Debt collections declining in states who expanded Medicaid

Since not every state fully implemented the Affordable Care Act, data now exists that can contrast those who did with those who did not. Thirty-one states and the District of Columbia have expanded Medicaid, with nineteen states still remaining.

For those who do not follow this closely, the ACA uses Medicaid expansion as the vehicle to deliver health care coverage for people beneath 138% of the poverty level. The federal government would front 100% of the cost for three years, eventually declining to 90% thereafter. Yet, the Supreme Court said states could opt out of this feature, which 19 still have done so.

Per the attached article, The Federal Reserve Bank of New York in a study finds a benefit to people in states where Medicaid expansion occurred is debt collections have declined. I have written before that the principal reason for personal bankruptcy is medical debt. The study’s authors note:

“U.S. counties that had a particularly high uninsured rate prior to the implementation of the Affordable Care Act have seen the per capita collection balance fall if their state embraced the Medicaid expansion. If not, the collection balance continued to climb.”

Yet, in states where Medicaid was not expanded, debt collection is noticeably more in comparison. Per The Commonwealth Foundation, Kaiser Family Foundation, RAND Corporation, Economic Policy Institute and a George Washington University study, expanding Medicaid helps those in need, helps a state’s economy and helps hospitals, especially rural ones who have high indigent and uninsured costs. The hospitals in Medicaid expanded states are seeing fewer uninsured patients and seeing better operating margins. Now, evidence shows it keeps more folks out of bankruptcy.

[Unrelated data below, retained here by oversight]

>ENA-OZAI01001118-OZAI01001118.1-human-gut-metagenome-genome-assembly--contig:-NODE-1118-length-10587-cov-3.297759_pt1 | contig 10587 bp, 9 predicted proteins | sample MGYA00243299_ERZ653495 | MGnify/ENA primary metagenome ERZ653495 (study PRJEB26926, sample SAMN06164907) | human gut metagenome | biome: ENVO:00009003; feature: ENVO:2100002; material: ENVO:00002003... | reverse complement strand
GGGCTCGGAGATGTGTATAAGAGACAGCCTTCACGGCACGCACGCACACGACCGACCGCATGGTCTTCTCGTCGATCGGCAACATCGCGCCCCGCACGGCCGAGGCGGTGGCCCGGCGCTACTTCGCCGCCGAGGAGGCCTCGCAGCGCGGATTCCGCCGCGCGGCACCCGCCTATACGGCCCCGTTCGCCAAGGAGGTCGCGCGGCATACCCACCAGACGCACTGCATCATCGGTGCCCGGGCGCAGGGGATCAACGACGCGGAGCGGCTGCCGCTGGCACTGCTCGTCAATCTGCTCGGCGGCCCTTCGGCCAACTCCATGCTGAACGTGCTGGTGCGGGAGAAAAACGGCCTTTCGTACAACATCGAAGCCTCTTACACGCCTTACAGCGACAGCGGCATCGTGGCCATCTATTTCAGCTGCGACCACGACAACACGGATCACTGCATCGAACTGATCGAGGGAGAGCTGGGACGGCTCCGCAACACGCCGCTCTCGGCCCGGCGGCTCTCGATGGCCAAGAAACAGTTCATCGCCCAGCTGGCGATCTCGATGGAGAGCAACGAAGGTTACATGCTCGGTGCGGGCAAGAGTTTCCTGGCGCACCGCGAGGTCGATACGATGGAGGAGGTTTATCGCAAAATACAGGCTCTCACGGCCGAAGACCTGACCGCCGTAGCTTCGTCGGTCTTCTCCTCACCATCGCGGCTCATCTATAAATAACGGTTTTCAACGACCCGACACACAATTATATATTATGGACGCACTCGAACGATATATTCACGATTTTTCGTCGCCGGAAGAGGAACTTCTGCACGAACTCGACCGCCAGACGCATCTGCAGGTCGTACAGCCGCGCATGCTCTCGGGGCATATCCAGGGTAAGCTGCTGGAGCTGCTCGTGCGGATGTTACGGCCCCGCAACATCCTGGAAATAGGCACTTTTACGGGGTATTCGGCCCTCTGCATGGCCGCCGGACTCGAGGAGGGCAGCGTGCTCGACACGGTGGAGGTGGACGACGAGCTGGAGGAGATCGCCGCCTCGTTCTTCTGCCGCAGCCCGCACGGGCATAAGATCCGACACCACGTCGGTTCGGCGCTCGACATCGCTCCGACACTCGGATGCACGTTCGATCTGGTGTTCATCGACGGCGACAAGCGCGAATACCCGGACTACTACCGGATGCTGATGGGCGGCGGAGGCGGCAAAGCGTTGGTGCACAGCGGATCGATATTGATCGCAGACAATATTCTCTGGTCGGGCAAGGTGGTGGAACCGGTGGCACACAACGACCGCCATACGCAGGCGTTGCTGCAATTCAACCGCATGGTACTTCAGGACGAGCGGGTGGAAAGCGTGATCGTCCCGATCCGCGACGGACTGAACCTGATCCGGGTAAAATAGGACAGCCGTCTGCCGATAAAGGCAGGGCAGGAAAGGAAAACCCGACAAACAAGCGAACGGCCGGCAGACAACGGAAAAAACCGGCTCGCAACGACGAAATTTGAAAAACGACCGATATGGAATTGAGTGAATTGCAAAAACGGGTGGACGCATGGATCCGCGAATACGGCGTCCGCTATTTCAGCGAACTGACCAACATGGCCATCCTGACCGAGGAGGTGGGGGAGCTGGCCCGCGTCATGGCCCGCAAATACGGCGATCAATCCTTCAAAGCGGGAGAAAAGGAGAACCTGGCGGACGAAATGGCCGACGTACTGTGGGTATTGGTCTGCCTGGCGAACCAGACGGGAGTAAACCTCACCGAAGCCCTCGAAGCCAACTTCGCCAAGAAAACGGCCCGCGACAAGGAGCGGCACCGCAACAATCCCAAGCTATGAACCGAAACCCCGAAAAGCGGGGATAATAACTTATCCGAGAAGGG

Former Ohio Governor John Kasich, who was the most reasonable GOP presidential candidate in the view of many, said expanding Medicaid was a no brainer. He said it would bring $13 Billion to his state over the next several years when announced. It also helped his constituents. During the campaign he remained a supporter of Medicaid expansion, which swam against the GOP tide. It is hard to be a lone advocate in a sea of political animosity.

It is past time for leaders in the remaining states to stop thinking like party representatives and start thinking like financial stewards. Several states gave serious consideration, such as Oklahoma, Alabama, Idaho and Wyoming, to expanding during the spring, but in spite of strong data showing its benefits to the state, its hospitals and people, Republican animosity toward the ACA defeated the proposals. Medicaid expansion would help many, including those Republican constituents in poverty living In rural areas. It should be noted that these are the same folks who feel their party is not doing more for them.

Make a move legislators and help all your people, but especially your constituents.

http://www.benefitspro.com/2016/06/13/states-that-embraced-health-care-reform-seeing-les?eNL=575f314b140ba09f23187fc4&utm_source=BPro_Daily&utm_medium=EMC-Email_editorial&utm_campaign=06142016